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Let The Road Less Traveled Lower Your Stress

 RoadtoLakeinKCsmallWhether you’re doing a challenging voiceover job or your first television stand-up, stress can have a negative effect on your voice.

I remember when I did my first workshop at the television news directors’ convention.  I was told to expect about 30 news directors and 200+ showed up!  I hate listening to the tape recording of that workshop because my pitch got higher and higher as more people flooded the room.

So how can you avoid letting stress kick in and wreck your voice?

I think there are basically two paths you can choose from.  One escalates the tension of the situation and the other lessens it.  Let’s call the latter one, “The Road Less Traveled,” since most of us forget it’s there.

The first choice is the one we seem instinctively to go towards. This one starts with a slight knot in the stomach and maybe a rapid heartbeat.   It progresses to all-out fear and panic.

We get the knot in the stomach because we think something might go wrong when we start speaking.  The more we think this, the bigger the fear grows. The bigger it grows, the higher our pitch will likely be when we start speaking.  (To learn why this happens, click here.)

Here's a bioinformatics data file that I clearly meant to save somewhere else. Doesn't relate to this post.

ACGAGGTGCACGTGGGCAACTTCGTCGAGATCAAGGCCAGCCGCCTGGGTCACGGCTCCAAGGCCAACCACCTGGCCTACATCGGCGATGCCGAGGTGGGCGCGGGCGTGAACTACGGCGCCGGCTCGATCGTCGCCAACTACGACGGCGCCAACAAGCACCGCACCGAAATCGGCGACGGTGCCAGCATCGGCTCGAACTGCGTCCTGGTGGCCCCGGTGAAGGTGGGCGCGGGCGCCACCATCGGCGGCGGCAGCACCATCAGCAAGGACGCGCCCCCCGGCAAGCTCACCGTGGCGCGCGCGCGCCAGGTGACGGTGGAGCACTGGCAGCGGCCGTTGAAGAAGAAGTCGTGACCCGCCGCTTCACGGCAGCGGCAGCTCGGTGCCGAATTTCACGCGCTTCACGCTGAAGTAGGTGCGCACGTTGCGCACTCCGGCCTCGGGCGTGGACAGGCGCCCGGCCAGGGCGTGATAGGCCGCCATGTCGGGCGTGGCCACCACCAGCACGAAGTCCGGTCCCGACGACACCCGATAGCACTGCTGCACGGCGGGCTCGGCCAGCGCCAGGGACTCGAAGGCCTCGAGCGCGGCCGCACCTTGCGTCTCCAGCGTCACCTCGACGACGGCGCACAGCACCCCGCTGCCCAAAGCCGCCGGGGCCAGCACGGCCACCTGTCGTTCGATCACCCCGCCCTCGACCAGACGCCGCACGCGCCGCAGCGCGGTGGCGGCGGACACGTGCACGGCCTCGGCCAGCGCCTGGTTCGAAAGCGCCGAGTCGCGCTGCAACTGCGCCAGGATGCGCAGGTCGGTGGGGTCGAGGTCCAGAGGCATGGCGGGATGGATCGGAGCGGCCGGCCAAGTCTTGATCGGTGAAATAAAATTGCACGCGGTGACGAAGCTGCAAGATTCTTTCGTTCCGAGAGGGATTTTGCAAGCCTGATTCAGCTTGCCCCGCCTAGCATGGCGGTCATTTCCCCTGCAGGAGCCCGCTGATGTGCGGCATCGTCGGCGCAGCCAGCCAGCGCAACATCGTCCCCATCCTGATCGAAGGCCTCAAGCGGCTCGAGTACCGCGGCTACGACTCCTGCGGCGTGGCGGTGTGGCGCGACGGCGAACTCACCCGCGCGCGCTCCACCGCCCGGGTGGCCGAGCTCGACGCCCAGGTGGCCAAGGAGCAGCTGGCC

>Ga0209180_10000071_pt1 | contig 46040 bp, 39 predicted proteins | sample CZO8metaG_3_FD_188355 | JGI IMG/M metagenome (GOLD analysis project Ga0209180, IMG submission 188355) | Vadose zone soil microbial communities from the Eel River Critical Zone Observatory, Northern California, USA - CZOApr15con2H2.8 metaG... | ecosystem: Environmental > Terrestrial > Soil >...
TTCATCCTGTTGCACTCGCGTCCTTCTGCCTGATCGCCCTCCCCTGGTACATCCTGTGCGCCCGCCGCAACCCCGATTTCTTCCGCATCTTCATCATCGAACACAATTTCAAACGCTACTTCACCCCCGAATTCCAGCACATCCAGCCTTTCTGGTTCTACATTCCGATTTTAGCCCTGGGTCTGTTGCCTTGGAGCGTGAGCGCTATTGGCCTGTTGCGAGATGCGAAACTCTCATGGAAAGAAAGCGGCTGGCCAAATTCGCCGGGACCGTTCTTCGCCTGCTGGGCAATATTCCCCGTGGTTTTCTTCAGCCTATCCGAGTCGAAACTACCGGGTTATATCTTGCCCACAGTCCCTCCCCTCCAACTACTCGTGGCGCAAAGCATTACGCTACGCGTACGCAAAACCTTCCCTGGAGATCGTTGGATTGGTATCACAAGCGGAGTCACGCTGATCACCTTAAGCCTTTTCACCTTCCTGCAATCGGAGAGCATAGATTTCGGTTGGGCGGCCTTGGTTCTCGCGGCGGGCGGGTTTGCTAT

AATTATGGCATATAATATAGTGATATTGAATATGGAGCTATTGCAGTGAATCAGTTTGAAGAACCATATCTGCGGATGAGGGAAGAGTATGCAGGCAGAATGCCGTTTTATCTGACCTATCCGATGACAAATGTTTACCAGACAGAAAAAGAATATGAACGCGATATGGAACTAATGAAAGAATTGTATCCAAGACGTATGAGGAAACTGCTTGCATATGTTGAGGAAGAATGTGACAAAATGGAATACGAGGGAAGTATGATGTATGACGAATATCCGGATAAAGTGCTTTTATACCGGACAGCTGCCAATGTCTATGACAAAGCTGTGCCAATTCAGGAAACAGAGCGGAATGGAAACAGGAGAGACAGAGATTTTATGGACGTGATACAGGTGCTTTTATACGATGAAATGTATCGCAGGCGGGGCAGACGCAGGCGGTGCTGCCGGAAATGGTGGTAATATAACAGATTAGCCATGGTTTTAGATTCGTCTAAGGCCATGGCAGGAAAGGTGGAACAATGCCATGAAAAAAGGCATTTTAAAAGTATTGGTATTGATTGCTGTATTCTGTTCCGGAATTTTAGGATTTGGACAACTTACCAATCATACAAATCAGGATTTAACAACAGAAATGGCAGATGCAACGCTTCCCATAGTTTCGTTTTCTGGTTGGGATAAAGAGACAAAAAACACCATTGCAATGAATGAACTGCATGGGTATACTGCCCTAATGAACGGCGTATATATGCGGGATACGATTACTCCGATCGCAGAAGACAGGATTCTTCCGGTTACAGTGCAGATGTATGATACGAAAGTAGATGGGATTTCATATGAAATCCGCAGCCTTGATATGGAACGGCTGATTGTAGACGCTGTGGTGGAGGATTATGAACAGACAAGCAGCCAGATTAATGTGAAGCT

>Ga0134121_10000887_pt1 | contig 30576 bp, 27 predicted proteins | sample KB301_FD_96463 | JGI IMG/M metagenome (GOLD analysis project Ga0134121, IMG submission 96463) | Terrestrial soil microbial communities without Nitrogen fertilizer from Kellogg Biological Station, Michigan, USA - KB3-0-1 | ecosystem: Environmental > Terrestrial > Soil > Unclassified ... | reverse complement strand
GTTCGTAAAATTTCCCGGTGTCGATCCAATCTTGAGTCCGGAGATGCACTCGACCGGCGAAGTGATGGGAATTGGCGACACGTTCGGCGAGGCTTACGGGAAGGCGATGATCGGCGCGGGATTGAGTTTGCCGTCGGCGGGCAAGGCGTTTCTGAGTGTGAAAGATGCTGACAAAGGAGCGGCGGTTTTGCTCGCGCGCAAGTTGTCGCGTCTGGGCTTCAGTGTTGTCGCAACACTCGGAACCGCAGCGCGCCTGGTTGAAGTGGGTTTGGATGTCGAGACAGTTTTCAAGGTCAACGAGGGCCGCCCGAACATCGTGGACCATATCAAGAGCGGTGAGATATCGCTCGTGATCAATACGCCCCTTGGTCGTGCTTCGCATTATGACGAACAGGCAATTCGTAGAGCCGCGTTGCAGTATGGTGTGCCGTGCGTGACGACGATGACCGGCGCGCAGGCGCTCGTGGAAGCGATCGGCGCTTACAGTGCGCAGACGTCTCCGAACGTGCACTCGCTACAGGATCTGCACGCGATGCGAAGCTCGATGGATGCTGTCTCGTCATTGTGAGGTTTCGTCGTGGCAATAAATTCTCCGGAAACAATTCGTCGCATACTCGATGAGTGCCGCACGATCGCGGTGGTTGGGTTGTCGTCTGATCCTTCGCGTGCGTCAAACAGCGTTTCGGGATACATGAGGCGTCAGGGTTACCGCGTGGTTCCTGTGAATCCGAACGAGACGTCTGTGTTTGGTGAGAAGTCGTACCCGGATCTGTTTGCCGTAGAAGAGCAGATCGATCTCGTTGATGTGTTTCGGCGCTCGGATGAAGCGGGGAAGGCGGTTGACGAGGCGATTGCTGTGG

The Road Less Traveled starts at the same place, but instead of letting the knot in the stomach scare us, we think of it positively.  I used to tell my public speaking students that it’s not stage fright, it’s “presentational energy,” and we need it to do a good job.  It’s an asset not a threat.

Try this the next time you’re doing a live shot or auditioning for a voiceover job.  Tell yourself that it’s presentational energy you’re feeling that will give your performance the energy and focus it needs.  This simple thought can actually lower your adrenaline level and combat your fear.

My e-book, BROADCASTER’S SURVIVAL GUIDE, is now available for only $4.99.  You’ll get more great information in this e-book on how to deal with stress and keep your body healthy so you can sound your best!  And don’t be fooled by “broadcaster’s” in the title.  It’s great for voiceover artists, too.  Ck it out on the “Stress Guide” tab above or click here.

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